Calculating pressure fromV1 to V2 with a polytropic exponent

In summary, Homework Equations state that the final pressure is equal to the initial pressure multiplied by 7 over 5.
  • #1
metiz1
4
0

Homework Statement



I have a bicycle pump where I need to calculate the pressure in a certain volume. No heat is lost during compression so this is a isentropic system

initial volume is 0.3L
final volume is 0.0195
Gas is air
n=k


Homework Equations


I don't know, that's the problem. I recognise this as a fairly simple question but I just don't know


The Attempt at a Solution



non
 
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  • #2
Welcome to PF, metiz1! :smile:

An adiabatic process (for an ideal gas) has [itex]P V^\gamma = constant[/itex], where [itex]\gamma = {7 \over 5}[/itex] for air (as a diatomic ideal gas).
Combined with the initial pressure as standard pressure, you can calculate the final pressure.
 
  • #3
Thank you for your reply.

I can't say I really understand your reply though...Shouldn't I enter the initial temperature (lets say 20C, 293K) somewhere in the equation?
 
  • #4
metiz1 said:
Thank you for your reply.

I can't say I really understand your reply though...Shouldn't I enter the initial temperature (lets say 20C, 293K) somewhere in the equation?

No, you don't need the temperature.

Let me rephrase:
[tex]P_{initial} (V_{initial})^{7 \over 5} = P_{final} (V_{final})^{7 \over 5}[/tex]

Solve for [itex]P_{final}[/itex].


You can find the formula for instance here:
http://en.wikipedia.org/wiki/Adiabatic_process
(Shouldn't it be in your notes or something? :confused:)
 
  • #5
Thanks for your help! I had to use a hypotetical situation (n=1.4) for my calculations and see how the real word measurements stacked up...The n value I got was like 0.8...I dun goofed the measurement I think :P
 
  • #6
Hmm, I just realized... you're talking about a pump.
I suppose that means the amount of air changes?
Kind of relevant, since the formula only works when the amount of air remains constant...
 
  • #7
Yes you are right, however, in this situation I had to asume all the air was being compressed in a smaller volume withouth any air or heat escaping, so all is good.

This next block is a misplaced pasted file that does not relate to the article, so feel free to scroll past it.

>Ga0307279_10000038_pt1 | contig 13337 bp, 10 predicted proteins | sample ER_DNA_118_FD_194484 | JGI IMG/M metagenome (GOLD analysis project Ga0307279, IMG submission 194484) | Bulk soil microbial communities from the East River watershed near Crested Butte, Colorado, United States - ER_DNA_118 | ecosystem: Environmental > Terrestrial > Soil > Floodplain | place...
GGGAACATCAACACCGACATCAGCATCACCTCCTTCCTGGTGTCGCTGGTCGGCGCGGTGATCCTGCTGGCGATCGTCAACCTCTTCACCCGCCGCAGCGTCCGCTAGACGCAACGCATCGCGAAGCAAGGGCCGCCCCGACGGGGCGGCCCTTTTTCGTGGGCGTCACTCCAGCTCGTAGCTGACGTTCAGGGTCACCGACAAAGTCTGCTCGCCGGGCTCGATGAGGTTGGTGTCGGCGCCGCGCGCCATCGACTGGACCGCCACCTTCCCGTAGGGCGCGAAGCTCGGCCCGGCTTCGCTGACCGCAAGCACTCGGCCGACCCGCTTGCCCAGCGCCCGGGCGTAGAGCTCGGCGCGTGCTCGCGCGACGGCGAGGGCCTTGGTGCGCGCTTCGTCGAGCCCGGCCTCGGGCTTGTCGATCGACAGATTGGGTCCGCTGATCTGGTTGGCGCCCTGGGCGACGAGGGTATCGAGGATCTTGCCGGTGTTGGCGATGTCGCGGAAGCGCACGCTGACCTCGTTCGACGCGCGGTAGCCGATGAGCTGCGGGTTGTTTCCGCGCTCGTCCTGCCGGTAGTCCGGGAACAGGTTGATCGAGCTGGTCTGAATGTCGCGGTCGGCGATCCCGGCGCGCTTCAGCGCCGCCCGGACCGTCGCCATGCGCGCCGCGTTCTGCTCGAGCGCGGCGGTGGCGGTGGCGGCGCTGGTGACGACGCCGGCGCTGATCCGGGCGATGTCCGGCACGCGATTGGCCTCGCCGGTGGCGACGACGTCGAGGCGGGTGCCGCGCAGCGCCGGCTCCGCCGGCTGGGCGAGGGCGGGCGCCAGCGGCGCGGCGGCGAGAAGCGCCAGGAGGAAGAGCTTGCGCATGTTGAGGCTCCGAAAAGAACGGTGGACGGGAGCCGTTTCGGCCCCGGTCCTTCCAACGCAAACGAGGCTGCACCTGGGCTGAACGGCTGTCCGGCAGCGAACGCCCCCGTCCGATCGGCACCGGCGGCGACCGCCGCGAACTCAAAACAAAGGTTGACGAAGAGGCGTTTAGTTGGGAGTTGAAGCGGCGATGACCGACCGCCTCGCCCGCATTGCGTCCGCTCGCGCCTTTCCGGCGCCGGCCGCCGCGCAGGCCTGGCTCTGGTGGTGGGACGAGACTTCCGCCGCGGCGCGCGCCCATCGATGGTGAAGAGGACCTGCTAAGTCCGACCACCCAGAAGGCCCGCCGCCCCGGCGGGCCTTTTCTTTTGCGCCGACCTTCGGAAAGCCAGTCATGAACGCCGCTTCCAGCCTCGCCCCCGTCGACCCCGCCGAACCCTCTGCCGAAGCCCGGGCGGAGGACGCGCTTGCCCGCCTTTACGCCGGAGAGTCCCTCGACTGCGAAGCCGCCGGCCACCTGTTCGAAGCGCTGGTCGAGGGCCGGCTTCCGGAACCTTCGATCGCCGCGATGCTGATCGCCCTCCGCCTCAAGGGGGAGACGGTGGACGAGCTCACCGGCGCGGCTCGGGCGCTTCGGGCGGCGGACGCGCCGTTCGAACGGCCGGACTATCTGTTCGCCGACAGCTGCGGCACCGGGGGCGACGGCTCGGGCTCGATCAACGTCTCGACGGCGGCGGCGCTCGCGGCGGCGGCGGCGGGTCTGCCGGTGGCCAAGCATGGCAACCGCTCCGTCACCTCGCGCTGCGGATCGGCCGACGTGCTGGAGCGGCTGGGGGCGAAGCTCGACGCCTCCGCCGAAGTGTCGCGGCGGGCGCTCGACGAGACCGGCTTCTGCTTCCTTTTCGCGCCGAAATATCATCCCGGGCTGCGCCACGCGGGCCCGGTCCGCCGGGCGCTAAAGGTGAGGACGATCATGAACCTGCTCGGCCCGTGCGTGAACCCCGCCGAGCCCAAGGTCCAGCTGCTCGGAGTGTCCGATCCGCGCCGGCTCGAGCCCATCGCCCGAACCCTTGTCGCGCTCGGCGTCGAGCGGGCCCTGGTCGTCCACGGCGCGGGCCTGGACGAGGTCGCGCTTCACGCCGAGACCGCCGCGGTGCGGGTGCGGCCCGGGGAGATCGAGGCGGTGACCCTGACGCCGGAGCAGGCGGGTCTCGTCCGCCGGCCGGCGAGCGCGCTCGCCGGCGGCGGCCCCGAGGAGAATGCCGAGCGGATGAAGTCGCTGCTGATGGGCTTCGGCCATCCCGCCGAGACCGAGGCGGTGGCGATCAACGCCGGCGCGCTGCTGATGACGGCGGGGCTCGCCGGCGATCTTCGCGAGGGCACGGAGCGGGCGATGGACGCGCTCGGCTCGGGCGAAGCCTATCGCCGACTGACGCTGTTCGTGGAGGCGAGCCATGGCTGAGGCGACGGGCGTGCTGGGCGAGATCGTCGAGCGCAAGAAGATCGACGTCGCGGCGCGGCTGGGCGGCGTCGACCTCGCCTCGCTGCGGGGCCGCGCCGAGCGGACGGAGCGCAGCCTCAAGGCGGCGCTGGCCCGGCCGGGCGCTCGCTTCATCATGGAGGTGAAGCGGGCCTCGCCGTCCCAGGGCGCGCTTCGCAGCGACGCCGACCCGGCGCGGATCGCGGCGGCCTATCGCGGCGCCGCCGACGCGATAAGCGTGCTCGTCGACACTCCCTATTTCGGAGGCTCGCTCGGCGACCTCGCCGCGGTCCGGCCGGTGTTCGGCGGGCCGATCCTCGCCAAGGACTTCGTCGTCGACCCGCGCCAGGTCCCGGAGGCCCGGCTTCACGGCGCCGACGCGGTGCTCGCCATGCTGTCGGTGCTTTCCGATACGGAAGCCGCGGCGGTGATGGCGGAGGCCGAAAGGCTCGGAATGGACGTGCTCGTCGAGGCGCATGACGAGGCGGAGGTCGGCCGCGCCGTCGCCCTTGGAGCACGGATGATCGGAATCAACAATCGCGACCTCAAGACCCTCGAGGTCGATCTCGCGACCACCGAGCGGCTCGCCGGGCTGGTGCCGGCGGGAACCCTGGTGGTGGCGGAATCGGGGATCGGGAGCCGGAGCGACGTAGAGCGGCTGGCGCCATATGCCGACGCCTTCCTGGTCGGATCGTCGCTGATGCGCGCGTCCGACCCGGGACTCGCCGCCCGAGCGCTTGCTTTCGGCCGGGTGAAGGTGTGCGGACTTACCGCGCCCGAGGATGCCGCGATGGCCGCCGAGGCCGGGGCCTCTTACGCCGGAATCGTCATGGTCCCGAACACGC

1. What is the formula for calculating pressure from V1 to V2 with a polytropic exponent?

The formula is P2/P1 = (V1/V2)n, where P1 is the initial pressure, P2 is the final pressure, V1 is the initial volume, V2 is the final volume, and n is the polytropic exponent.

2. How do you determine the polytropic exponent for a given system?

The polytropic exponent, n, is determined by the type of process or expansion that the system undergoes. For example, for an isothermal process, n is equal to 1. For an adiabatic process, n is equal to the ratio of specific heats, γ.

3. Can the polytropic exponent be negative?

Yes, the polytropic exponent can be negative. This indicates that the process is a compression rather than an expansion. In this case, the pressure decreases as the volume decreases.

4. How do you interpret the value of the polytropic exponent in the pressure-volume relationship?

The value of the polytropic exponent determines the shape of the pressure-volume curve. A value of n=1 indicates an isothermal process, n>1 indicates a process with increasing pressure as volume decreases, and n<1 indicates a process with decreasing pressure as volume decreases.

5. What are the limitations of using the polytropic exponent to calculate pressure from V1 to V2?

The polytropic exponent assumes a specific type of process or expansion, which may not accurately represent real-world systems. It also does not account for factors such as external forces or energy losses, which can affect the results.

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